Picture a beach. Or a woodlands trail. Something calming and contemplative. Or fun and frivolous. Now change the channel. That's not my spring break picture.
My Media, Politics & Government students and I careened around Washington. The White House, Capitol Hill, Supreme Court, State Department, C-SPAN, the Newseum and more.
Props, as they say, to the students who saw the DC spring break as an opportunity, not an imposition. It was a course requirement. Many USC students do have academic pursuits on their spring break itineraries. A brief study abroad. Service learning. Even a behind the scenes expedition with the dean, drawing on his 20-plus years as a Washington correspondent and a Rolodex that still seems to work.
I'll open the doors, I told them. You provide the curiosity. Brian Lamb, I warned, will have questions for you if you don't have questions for him. He did. After 35 years taking us inside government, C-SPAN's founder is himself an institution and a font of knowledge about the way Washington works, or doesn't.
The Newseum, in a fashion, takes us inside the media. It's more than a museum. We sat in on the taping of Al Jazeera America's prime time show one evening. Yes, Al Jazeera has moved into the Newseum studio that's been used by some of the US networks for their broadcasts. And why not? News is not a national province. How many readers, viewers, listeners are whitewashed by a solitary perspective? Al Jazeera America is a new combination daily news and magazine show aimed at American cable audiences. A good number of my former CNN colleagues are working at Al Jazeera with Joie Chen anchoring the show. Except for the logo, it's rather similar to other magazine shows. I'm not sure, though, that similarity is necessarily an advantage.
My students are a mix of majors — journalism, public relations, political science, business and dance. What television network could not use a choreographer? All seemed to appreciate what differentiates US news media from those around the world. The Newseum's global map showing the disparities in freedom of the press made an impression.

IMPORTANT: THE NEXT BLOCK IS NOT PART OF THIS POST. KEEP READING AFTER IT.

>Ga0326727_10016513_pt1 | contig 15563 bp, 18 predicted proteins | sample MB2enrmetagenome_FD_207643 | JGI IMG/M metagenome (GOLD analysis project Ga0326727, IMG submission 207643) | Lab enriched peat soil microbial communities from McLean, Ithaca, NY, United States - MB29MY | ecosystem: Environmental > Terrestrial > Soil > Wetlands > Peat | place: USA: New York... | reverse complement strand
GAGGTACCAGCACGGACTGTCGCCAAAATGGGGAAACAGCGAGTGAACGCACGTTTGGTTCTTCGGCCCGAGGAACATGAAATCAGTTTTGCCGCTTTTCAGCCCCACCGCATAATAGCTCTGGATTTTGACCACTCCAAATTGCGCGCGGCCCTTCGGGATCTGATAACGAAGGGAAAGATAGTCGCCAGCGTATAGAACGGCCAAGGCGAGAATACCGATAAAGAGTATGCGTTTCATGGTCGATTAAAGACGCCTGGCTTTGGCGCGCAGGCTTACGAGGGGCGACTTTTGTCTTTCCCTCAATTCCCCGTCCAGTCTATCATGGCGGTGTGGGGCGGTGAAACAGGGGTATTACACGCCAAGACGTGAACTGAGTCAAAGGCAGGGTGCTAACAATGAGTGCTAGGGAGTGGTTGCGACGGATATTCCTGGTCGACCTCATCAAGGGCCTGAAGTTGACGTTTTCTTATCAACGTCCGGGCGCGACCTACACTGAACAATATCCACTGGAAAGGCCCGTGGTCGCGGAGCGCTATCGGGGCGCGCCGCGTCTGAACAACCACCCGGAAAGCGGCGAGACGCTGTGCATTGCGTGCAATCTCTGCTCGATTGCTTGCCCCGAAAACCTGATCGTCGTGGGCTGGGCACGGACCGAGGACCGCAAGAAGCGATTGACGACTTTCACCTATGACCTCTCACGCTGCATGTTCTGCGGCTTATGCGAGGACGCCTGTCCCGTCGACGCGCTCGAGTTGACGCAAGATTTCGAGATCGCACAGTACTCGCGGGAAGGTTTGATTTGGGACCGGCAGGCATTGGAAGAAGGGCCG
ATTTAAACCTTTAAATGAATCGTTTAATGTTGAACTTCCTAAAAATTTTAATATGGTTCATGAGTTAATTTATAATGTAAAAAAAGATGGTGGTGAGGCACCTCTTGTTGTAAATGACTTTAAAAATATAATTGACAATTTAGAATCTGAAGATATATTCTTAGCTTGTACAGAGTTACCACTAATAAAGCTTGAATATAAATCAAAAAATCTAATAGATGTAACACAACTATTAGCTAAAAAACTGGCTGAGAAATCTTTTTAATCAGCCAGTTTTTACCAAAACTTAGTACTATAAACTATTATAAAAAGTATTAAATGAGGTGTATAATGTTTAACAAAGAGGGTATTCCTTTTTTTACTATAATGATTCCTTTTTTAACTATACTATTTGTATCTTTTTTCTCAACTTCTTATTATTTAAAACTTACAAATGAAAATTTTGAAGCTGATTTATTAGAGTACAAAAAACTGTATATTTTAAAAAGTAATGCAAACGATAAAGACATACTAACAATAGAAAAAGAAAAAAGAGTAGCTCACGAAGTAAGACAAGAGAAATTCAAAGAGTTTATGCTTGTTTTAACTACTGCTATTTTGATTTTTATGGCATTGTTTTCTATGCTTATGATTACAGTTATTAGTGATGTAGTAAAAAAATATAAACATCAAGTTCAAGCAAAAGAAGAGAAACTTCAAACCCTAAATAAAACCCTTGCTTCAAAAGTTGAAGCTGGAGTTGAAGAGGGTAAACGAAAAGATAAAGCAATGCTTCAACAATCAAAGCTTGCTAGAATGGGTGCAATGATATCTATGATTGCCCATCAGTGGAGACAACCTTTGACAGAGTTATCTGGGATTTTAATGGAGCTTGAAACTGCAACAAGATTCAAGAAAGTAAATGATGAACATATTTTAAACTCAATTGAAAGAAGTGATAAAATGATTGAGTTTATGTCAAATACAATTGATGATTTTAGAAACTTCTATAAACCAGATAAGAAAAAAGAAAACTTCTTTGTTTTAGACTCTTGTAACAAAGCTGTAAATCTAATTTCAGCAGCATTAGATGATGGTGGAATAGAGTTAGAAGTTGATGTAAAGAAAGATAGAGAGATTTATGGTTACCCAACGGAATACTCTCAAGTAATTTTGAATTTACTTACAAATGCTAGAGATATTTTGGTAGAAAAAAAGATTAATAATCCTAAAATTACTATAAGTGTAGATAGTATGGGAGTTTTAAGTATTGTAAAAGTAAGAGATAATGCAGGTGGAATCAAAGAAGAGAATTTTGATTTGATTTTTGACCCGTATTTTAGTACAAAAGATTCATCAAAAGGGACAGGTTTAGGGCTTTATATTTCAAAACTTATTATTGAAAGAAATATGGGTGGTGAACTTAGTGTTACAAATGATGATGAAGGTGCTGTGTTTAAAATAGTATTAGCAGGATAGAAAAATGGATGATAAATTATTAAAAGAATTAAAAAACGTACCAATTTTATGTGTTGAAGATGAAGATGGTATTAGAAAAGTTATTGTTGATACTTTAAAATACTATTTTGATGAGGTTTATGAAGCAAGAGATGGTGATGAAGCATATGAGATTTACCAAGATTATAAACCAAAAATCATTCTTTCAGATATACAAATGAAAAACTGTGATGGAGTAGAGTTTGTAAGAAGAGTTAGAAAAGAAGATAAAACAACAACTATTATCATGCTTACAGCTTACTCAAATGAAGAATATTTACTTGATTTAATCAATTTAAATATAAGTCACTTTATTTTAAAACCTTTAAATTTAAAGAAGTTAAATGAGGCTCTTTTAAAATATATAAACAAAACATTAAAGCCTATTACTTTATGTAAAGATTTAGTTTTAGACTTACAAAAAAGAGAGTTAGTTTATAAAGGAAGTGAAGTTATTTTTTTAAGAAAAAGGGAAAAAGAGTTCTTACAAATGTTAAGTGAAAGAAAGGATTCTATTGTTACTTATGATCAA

This was underscored when The Daily Gamecock recently published a student's column urging Americans to value the First Amendment. Evelyn Robinson, a third-year English and history major at USC, had also visited the Newseum on her spring break. As she put it, she'd "bypassed the alluring Florida sunshine in favor of a cultural stay in Washington." You can read her column here.
Ms. Robinson is already a student of the U.S. Constitution. At the Supreme Court bookstore, I always pick up copies of the Constitution for my students. It's pocket-size but powerful. Durable, too. I've got one copy that I've carried around for years.
And you can't go on spring break without bringing back a souvenir.
Shelek receives civic engagement award
Christine Shelek, coordinator of Cocky's Reading Express™ in the School of Library and Information Science, is the 2014 recipient of the South Carolina Civic Engagement Professional Award from the SC Campus Compact. Shelek has made outstanding contributions to the CRE program's growth and development, bringing Cocky and his student volunteers to every county in South Carolina. She will be recognized at an awards ceremony on April 4.
Weir named interim director of J-school
Dr. Tom Weir has been named interim director of the School of Journalism and Mass Communications, effective July 1. He will succeed Dr. Carol J. Pardun, who is returning to the faculty at the end of this school year.